Marijuana Industry- The explosion of this industry has caused challenges in many areas across the state including around my neighborhood. Employers have been unable to compete with jobs in the marijuana industry. We certainly have many questions about property rights and about foreigners owning Oklahoma property and about the effects of grow houses on surrounding property. As for restricting the number of state-issued grower licenses, history and an understanding of basic economics suggests this will only exacerbate the problem. Will limiting licenses be a successful solution if the demand for the product shows no signs of slowing? More importantly, would deregulating other industries allow for similar economic explosion in Oklahoma?
Government Services- If interacting with government services is burdensome for Oklahoma citizens, is the answer to expand government services to “help” the citizen; or should it be to reduce the licensure and fee requirements so fewer citizens are in “need” of the government?
Education Reform- Governor Stitt would like to reform education in order to train students for the Oklahoma workforce. He said, “No new taxes; just more taxpayers.” I agree wholeheartedly with “no new taxes”; but should we look to students as providers for the state?
If the disruptions before, during and after Governor Stitt’s State of the State address are any indication, this legislative session is going to be wrought with conflict as the struggle between individual liberty and the administrative state comes to a head. The People of this state are demanding a voice in the decisions being made by their Representatives.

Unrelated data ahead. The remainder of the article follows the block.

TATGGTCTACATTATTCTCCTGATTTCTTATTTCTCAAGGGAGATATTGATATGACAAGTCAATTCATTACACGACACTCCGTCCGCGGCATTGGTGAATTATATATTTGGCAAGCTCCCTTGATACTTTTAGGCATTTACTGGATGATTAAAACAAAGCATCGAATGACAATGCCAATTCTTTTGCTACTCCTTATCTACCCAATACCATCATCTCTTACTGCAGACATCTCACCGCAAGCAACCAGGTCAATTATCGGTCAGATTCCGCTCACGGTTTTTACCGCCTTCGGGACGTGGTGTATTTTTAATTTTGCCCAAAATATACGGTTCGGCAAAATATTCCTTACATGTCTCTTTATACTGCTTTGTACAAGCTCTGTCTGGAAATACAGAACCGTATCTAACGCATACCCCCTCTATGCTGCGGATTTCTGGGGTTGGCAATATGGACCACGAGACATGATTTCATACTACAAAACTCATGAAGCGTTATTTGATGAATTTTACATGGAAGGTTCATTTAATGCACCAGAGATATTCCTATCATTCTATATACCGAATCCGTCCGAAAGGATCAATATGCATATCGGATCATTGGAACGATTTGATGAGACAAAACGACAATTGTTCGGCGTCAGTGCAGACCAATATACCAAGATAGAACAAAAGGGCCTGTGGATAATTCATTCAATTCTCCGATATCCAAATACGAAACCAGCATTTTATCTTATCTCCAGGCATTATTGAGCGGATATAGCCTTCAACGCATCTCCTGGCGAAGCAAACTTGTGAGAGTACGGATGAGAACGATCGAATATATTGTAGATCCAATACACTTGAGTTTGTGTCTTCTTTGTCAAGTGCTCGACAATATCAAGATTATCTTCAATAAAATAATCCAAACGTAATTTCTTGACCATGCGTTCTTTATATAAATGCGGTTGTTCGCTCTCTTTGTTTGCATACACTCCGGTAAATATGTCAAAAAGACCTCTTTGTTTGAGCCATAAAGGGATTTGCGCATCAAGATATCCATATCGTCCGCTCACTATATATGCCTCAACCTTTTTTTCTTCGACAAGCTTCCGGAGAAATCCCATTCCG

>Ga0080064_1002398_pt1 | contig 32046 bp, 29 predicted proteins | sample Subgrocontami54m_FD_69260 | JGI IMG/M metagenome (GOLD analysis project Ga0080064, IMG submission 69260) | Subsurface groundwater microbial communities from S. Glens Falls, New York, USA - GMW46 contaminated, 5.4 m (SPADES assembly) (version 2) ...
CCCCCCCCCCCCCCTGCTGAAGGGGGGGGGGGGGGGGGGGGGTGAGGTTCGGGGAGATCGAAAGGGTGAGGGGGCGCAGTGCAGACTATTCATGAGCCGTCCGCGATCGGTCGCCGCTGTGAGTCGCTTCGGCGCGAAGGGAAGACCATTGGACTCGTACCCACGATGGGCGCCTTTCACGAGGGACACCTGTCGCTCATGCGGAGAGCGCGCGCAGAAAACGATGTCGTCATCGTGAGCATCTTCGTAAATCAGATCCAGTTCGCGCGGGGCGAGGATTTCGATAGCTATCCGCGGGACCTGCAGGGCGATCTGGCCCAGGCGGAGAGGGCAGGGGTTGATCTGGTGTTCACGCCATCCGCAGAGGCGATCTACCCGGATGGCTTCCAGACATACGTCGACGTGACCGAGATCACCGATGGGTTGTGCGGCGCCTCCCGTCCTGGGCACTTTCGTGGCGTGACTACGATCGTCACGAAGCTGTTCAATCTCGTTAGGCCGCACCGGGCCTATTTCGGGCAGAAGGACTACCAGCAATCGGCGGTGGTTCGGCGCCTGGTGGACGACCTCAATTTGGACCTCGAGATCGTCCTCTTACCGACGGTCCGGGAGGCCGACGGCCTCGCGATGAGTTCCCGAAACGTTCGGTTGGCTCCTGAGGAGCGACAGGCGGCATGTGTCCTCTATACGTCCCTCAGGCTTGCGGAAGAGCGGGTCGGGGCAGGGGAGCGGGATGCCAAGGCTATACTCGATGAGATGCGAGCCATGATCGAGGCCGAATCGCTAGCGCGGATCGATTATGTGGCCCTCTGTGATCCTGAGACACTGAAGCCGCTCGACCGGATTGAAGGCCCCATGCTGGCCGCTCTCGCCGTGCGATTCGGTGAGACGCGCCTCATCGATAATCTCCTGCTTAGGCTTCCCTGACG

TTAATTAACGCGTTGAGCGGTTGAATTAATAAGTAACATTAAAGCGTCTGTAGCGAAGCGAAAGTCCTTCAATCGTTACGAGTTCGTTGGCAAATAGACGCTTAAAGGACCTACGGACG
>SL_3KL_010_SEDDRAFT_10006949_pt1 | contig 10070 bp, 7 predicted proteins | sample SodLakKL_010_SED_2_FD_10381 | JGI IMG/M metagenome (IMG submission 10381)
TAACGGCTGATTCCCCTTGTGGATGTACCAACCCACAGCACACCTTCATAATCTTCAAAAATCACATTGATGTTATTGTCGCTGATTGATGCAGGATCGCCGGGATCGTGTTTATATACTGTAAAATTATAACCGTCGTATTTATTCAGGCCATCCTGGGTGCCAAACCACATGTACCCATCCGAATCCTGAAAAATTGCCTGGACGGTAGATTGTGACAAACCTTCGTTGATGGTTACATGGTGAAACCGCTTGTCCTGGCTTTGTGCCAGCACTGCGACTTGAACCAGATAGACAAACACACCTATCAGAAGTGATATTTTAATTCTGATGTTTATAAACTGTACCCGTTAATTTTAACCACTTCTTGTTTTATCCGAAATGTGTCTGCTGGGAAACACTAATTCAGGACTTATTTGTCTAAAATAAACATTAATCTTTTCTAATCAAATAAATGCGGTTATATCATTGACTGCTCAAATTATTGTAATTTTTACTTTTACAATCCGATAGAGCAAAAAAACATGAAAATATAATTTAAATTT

A few House committees began hearing bills this week. I am vice chairman of State Powers. (Last session, this committee was named States Rights. Chairman Steagall requested the name change to better reflect a Constitutional understanding. After all, States have no rights. People have rights.) This committee typically hears important bills seeking to protect Oklahomans from federal overreach. I will mention a couple.
HB3280 by Rep Humphreys will restrict state and federal governments from owning more than 10% of the property in Oklahoma. As the federal government is collecting more land across the country, it is important to keep Oklahoma land available for private development. According to Rep Humphreys, 7% of land in Oklahoma is currently owned by state and federal government.
HB2973 by Rep Olsen will protect the practice known as “conversion therapy”. This bill makes a distinction between conversion therapy and aversion therapy. Conversion therapy is defined as “change efforts” and aversion therapy is defined as therapy causing pain, such as electroshock or other torture to achieve results. This bill protects “conversion therapy” from being banned. Pastors and counselors have been banned from offering conversion therapy to clients in Norman, OK. This bill will supersede that city ordinance and will protect pastors and counselors across the state who are simply offering requested help.
It is truly a blessing that the legislative process is more deliberative than productive. It may slow a few good bills from making it through the process, but it prevents even more bad bills from becoming law.